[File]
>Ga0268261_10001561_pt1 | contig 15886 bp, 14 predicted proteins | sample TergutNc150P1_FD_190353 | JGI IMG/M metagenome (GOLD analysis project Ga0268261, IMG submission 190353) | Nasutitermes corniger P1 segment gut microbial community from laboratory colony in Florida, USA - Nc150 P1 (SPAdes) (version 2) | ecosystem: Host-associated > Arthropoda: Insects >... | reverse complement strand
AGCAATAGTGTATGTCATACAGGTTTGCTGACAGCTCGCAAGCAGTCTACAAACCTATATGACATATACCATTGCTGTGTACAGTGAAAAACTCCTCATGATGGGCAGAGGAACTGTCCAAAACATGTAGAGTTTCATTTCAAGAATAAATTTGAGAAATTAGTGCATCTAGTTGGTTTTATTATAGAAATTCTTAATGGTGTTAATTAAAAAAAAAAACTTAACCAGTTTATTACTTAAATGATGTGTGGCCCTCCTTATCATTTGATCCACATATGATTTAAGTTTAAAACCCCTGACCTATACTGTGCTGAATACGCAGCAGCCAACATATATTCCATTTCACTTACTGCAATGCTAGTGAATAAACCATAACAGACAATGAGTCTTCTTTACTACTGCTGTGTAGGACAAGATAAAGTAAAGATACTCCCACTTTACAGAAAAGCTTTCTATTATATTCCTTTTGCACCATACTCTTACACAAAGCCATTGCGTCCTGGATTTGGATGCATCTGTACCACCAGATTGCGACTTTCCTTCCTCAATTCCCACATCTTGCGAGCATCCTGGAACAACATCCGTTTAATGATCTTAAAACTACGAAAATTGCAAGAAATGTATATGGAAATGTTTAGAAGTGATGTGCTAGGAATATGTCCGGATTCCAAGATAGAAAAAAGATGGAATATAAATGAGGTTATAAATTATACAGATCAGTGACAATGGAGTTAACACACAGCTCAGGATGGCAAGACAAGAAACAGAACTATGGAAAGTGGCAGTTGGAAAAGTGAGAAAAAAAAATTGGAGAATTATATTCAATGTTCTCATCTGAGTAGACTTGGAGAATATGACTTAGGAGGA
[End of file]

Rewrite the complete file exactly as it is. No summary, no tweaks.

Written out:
>Ga0268261_10001561_pt1 | contig 15886 bp, 14 predicted proteins | sample TergutNc150P1_FD_190353 | JGI IMG/M metagenome (GOLD analysis project Ga0268261, IMG submission 190353) | Nasutitermes corniger P1 segment gut microbial community from laboratory colony in Florida, USA - Nc150 P1 (SPAdes) (version 2) | ecosystem: Host-associated > Arthropoda: Insects >... | reverse complement strand
AGCAATAGTGTATGTCATACAGGTTTGCTGACAGCTCGCAAGCAGTCTACAAACCTATATGACATATACCATTGCTGTGTACAGTGAAAAACTCCTCATGATGGGCAGAGGAACTGTCCAAAACATGTAGAGTTTCATTTCAAGAATAAATTTGAGAAATTAGTGCATCTAGTTGGTTTTATTATAGAAATTCTTAATGGTGTTAATTAAAAAAAAAAACTTAACCAGTTTATTACTTAAATGATGTGTGGCCCTCCTTATCATTTGATCCACATATGATTTAAGTTTAAAACCCCTGACCTATACTGTGCTGAATACGCAGCAGCCAACATATATTCCATTTCACTTACTGCAATGCTAGTGAATAAACCATAACAGACAATGAGTCTTCTTTACTACTGCTGTGTAGGACAAGATAAAGTAAAGATACTCCCACTTTACAGAAAAGCTTTCTATTATATTCCTTTTGCACCATACTCTTACACAAAGCCATTGCGTCCTGGATTTGGATGCATCTGTACCACCAGATTGCGACTTTCCTTCCTCAATTCCCACATCTTGCGAGCATCCTGGAACAACATCCGTTTAATGATCTTAAAACTACGAAAATTGCAAGAAATGTATATGGAAATGTTTAGAAGTGATGTGCTAGGAATATGTCCGGATTCCAAGATAGAAAAAAGATGGAATATAAATGAGGTTATAAATTATACAGATCAGTGACAATGGAGTTAACACACAGCTCAGGATGGCAAGACAAGAAACAGAACTATGGAAAGTGGCAGTTGGAAAAGTGAGAAAAAAAAATTGGAGAATTATATTCAATGTTCTCATCTGAGTAGACTTGGAGAATATGACTTAGGAGGA